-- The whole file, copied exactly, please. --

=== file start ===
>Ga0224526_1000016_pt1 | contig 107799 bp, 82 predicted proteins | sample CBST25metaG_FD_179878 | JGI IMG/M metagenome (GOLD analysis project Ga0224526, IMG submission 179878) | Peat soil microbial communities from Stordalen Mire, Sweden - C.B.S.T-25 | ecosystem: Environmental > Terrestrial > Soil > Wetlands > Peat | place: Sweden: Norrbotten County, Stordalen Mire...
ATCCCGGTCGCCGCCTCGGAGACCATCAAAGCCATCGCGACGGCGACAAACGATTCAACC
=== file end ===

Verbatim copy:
>Ga0224526_1000016_pt1 | contig 107799 bp, 82 predicted proteins | sample CBST25metaG_FD_179878 | JGI IMG/M metagenome (GOLD analysis project Ga0224526, IMG submission 179878) | Peat soil microbial communities from Stordalen Mire, Sweden - C.B.S.T-25 | ecosystem: Environmental > Terrestrial > Soil > Wetlands > Peat | place: Sweden: Norrbotten County, Stordalen Mire...
ATCCCGGTCGCCGCCTCGGAGACCATCAAAGCCATCGCGACGGCGACAAACGATTCAACC